A complete, simple guide to buying property overseas
Learn how to go about getting a mortgage for a property overseas.
Looking to move or invest abroad? Use our invaluable guide to better understand how to go about getting a mortgage for a property overseas.
If you’re not lucky enough to have the cash available to buy your dream property abroad outright, and remortgaging your home in the UK to raise the money isn’t possible, you’ll need a mortgage to do it.
It’s now difficult to find a UK lender that will lend for buying a home overseas so taking out an overseas mortgage is likely to be your best option. One advantage of this is that a lender in the country you’re buying in should carry out all the necessary checks on the property, reducing any risks of buying there.
Also, if you’re planning to let your property to help pay the mortgage, you’ll be earning the money in the same currency as you’ll be making your mortgage payments in. This means you won’t be affected by fluctuations in the exchange rate as you would if you were converting sterling to the local currency.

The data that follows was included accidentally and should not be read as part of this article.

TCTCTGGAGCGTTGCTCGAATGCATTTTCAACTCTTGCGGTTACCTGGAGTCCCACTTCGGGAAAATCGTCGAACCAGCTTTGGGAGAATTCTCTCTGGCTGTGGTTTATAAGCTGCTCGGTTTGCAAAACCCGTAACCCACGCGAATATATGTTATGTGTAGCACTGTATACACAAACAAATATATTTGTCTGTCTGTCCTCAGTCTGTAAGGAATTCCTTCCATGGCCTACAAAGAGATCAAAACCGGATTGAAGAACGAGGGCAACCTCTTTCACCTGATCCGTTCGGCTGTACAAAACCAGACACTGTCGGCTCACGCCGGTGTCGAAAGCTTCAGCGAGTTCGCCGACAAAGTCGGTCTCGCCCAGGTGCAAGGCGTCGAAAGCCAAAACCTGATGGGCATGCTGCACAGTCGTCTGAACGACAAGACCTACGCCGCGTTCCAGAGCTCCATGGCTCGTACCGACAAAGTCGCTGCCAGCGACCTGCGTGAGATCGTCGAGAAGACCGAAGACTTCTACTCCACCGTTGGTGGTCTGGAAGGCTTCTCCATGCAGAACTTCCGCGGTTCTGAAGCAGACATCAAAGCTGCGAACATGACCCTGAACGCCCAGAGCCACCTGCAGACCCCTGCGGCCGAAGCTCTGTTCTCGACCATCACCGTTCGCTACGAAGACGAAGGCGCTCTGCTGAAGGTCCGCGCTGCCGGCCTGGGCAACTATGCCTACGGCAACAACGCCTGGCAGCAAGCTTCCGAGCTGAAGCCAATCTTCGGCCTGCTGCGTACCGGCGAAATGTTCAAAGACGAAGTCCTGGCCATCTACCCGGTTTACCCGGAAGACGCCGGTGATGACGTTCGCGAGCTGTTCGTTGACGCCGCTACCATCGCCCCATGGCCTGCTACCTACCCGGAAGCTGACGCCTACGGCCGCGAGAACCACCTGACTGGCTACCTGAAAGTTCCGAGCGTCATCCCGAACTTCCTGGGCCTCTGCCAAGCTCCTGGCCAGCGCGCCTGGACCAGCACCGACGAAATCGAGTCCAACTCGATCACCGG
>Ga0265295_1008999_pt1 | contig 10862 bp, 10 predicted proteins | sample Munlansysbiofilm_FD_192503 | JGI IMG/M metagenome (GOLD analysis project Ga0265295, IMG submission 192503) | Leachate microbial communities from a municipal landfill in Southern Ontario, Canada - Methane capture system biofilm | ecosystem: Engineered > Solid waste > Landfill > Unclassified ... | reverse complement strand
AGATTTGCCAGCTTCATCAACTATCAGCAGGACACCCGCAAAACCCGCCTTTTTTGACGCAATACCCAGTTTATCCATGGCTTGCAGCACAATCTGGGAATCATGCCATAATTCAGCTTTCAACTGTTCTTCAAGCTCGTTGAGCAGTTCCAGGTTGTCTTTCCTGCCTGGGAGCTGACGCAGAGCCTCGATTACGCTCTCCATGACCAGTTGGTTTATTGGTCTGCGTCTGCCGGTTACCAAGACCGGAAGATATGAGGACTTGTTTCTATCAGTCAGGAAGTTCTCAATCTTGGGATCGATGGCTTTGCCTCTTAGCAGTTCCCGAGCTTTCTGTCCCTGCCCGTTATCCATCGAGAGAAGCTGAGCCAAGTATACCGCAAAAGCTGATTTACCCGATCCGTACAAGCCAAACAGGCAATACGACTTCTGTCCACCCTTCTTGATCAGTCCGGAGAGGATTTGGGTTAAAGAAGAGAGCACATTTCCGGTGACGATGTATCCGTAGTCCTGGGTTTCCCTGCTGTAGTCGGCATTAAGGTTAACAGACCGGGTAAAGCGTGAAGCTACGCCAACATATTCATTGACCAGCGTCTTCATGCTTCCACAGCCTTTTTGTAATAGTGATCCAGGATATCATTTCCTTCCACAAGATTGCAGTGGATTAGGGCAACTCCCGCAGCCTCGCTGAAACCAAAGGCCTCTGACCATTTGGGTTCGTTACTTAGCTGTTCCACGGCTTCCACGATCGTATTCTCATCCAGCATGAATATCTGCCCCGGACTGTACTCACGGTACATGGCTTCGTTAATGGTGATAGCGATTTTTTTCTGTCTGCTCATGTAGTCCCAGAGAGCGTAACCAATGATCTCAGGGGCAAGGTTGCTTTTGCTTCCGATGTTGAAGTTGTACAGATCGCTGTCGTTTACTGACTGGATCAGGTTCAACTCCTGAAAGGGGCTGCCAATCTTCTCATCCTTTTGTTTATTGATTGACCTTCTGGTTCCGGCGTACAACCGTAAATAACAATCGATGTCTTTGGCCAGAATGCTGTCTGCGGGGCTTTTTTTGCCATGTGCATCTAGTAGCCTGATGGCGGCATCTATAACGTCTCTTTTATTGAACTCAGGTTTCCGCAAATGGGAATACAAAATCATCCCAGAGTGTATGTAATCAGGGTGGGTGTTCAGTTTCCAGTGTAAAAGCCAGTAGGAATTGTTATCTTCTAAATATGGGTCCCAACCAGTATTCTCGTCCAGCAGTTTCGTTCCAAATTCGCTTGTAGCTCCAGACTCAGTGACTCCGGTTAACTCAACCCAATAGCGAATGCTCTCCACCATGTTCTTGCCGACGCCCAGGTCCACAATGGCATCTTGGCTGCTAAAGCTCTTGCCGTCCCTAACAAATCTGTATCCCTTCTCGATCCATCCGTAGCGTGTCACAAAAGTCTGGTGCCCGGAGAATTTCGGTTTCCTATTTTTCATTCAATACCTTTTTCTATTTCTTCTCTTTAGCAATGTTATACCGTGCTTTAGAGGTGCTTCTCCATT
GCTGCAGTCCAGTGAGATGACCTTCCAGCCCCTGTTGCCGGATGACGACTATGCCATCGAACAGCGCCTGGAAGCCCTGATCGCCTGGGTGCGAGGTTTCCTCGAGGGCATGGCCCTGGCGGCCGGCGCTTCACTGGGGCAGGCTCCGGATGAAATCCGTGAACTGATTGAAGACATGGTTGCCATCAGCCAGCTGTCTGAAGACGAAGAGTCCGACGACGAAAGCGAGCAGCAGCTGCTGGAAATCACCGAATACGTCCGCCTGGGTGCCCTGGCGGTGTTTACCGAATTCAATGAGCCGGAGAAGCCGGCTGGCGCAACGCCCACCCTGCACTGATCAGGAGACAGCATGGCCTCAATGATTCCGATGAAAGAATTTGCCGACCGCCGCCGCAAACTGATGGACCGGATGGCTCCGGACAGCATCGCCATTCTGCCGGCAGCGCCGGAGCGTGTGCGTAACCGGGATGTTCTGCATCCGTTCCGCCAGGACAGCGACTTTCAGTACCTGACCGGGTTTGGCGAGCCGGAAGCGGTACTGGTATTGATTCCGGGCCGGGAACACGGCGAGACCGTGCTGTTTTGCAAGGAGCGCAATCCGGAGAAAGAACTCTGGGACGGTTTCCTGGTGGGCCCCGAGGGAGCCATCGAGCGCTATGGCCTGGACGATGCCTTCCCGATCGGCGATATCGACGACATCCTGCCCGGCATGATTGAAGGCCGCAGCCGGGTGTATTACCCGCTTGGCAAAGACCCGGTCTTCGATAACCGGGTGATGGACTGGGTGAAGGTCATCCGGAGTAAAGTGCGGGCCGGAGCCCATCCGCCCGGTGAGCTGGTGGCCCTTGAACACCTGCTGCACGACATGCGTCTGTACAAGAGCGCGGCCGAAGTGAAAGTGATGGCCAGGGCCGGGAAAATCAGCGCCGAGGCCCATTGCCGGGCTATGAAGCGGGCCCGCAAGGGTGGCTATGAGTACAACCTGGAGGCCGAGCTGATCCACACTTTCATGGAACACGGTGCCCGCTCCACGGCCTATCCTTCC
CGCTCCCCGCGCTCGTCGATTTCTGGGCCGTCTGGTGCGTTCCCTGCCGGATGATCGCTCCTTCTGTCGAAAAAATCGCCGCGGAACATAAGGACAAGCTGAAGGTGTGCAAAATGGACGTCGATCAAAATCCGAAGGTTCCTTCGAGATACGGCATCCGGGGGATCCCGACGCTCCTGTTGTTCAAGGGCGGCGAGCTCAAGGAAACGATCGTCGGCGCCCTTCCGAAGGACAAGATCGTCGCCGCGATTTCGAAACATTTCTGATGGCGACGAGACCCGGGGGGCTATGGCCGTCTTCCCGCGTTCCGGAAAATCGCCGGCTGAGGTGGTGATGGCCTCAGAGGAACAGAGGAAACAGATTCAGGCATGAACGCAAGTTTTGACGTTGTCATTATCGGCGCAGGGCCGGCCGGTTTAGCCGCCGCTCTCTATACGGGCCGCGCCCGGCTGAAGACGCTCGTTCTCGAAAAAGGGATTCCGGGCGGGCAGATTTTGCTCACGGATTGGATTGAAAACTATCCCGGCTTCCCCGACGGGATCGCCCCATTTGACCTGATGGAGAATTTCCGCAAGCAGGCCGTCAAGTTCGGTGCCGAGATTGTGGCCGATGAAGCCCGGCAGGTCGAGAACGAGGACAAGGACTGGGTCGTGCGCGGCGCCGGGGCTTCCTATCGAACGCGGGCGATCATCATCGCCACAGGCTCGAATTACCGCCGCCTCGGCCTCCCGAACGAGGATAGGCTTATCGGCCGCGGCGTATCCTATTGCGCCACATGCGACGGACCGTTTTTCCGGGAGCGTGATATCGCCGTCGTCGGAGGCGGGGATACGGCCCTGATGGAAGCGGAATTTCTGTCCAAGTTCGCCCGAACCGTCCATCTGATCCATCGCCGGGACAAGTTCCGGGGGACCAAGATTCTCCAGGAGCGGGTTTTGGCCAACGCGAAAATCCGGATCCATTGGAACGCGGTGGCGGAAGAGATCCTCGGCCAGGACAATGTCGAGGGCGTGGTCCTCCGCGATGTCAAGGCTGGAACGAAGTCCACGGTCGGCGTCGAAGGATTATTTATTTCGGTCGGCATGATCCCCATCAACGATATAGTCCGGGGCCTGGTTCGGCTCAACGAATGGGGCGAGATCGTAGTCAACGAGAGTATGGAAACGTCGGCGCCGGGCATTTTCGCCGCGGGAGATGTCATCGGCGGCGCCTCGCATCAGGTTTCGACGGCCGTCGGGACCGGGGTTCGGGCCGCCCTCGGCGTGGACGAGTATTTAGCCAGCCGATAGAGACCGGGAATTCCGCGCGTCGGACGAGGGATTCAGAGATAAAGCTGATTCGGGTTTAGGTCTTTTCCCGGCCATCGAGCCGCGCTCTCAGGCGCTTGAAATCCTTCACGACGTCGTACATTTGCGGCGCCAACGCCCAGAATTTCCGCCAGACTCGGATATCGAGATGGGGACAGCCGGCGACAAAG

On the other hand, if you’re earning in sterling in the UK and need to pay your mortgage in another currency you will have to take exchange rates into account, although there are currency exchange providers that let you fix the rate for a particular period to give you certainty.
Bear in mind that the value of the pound could fall further as a result of Brexit, which means your money won’t go as far abroad.
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What is the process for buying property overseas?
1. Choose a location
You can buy property in countries all around the world, but the best places to purchase a home will vary according to a range of factors. These include the performance of the Pound versus the local currency, housing prices, and the laws and regulations surrounding foreign investment in property in certain countries.
2. Research local customs